Modularization can be illustrated with a similar diagram shown in figure It is comprised of the “Product Structure Hierarchy” (right triangle) and the “Product Process Hierarchy” (left). In order to simplify the explanation, among the whole manufacturing processes, the focus here only on assembly work in the “Product Process Hierarchy.”
The former hierarchy is built up in pursuit of “functional independence” of each subsystem (i.e., the degree to which a function of the product is achieved by a single subsystem), while the latter is made up for “structural cohesiveness” (i.e., the degree to which a collection of parts can be physically handled as one unit). The latter hierarchy is intended to contribute to “structurally cohesive modules” which are easy to manage material handling and quality control.
Figure 1 1.
The left diagram represents non-modular production processes. Without any “structurally cohesive large modules,” the product is to be assembled from eight small modules (s1 to s8) at the same hierarchical level on one long main assembly line. On the contrary, in the right diagram, there are two structurally-cohesive modules “S1 and S2” on the right, and two subassembly lines to build them and one short main line for finished products on the left (remember the famous watchmaker story in Simon 1969). It can be said that the “Product Structure Hierarchy” with cohesive modules is translated into the “Product Process Hierarchy” with one main line and two subassembly lines. (Takeishi, 2001)
Modularization in inter-firm system (outsourcing subsystems in larger units to outside suppliers)
‘Modularization in Inter-firm Systems’- describes the situation where ‘large modules are assembled by suppliers on their own assembly lines and are delivered and assembled into finished products on the main line of the automaker’ This facet of modularity is essentially the outsourcing of the assembly of the module to the supply base. (Robert Trimble, 2008)
“Modularization in inter-firm system,” which has drawn increasing attention in the European auto industry, entails outsourcing subsystems in large units (cohesive modules) to suppliers. The left diagram is a schematic representation of production with a higher in-house ratio, in which small modules (s1 – s8) are delivered by outside suppliers. On the contrary, the right represents production based on a highly modular supplier system, in which large modules are assembled by outside suppliers on their subassembly lines, and are delivered and assembled into finished products on the main line of the manufacturer.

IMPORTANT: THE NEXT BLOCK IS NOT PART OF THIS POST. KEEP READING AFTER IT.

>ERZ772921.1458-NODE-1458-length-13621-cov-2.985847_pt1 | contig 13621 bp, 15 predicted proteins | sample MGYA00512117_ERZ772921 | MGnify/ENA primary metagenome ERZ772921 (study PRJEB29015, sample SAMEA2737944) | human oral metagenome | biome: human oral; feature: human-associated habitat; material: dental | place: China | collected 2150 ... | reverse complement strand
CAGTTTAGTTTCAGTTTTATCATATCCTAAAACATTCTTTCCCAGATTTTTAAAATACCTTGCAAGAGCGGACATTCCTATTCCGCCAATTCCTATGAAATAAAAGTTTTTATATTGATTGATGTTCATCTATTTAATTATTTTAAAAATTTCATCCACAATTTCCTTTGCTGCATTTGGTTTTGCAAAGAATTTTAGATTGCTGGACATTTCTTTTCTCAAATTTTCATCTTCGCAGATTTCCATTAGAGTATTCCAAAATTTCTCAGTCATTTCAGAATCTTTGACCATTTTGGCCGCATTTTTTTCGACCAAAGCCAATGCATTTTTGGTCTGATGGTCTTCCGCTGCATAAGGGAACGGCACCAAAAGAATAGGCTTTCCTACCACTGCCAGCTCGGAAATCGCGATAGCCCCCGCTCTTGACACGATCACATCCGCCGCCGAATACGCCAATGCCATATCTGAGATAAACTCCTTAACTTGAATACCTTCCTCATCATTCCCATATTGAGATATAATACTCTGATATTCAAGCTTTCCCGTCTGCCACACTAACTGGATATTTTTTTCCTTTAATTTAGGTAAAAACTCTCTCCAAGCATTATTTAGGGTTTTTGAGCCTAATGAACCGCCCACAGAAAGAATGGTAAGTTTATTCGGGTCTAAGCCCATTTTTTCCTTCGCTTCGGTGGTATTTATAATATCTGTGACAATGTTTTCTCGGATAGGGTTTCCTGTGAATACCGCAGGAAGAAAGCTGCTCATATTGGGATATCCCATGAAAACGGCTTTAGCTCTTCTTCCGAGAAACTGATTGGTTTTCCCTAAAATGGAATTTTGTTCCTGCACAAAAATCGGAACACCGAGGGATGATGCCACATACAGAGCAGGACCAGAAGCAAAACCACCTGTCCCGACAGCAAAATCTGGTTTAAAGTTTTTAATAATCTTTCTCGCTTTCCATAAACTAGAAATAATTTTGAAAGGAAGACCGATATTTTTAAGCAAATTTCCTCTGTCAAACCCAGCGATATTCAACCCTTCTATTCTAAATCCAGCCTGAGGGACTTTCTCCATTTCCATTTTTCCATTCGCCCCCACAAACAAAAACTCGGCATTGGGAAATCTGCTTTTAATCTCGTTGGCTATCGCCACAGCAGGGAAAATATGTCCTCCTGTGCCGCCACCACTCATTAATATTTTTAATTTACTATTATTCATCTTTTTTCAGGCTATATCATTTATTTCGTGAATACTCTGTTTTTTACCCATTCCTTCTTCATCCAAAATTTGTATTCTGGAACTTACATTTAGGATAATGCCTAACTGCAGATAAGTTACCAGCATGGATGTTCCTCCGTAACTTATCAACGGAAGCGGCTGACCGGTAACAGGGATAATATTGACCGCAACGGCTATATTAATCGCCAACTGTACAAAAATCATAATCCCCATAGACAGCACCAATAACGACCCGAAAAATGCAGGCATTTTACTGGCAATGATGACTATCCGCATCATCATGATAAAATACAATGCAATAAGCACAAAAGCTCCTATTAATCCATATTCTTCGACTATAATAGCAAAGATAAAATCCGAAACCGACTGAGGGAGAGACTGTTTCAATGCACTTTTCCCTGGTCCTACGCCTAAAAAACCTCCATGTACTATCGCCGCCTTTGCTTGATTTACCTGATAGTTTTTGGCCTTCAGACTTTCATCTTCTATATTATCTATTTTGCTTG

Figure 1 1.
Overall, the three facets of modularization and their interrelations can be illustrated within the same framework of multiple hierarchies as shown in the three pairs of diagrams. Product engineers, process engineers, and purchasing managers must make decisions about the product and process hierarchies and the inter-firm boundaries, while securing close coordination between them. It is obvious that these three facets of modularization must not be mixed up. At the same time, it is also clear that these decisions are interrelated with each other. They are the processes of making decisions about interrelated hierarchies of product functions, product structure, and production processes. There is always a possibility of some inconsistency or conflict between the decisions. In a sense, the most critical challenge in modularization is how to avoid or overcome such inconsistency and conflict through coordination. (Takeishi, 2001)
There are different types of modularity used in industry. An overview of the most common types can be found in Figure 1.1 (Erikstad, 2009).
Figure 1.1 A more detailed division into different modularity types
Component-sharing modularity there are single modules used in different products. The same module can be used in a completely different product family.
Component-swapping modularity occurs when there are more alternative basic components can be paired with the same modular components creating different product variants belong to the same product family.
Bus modularity is used when a module with two or more interfaces can be matched with any number of the components selected from a list of basic components. The interfaces accept any combination of the basic components. Bus modularity allows variations in the amount and the locations of the basic components in a product. Component-swapping and component-sharing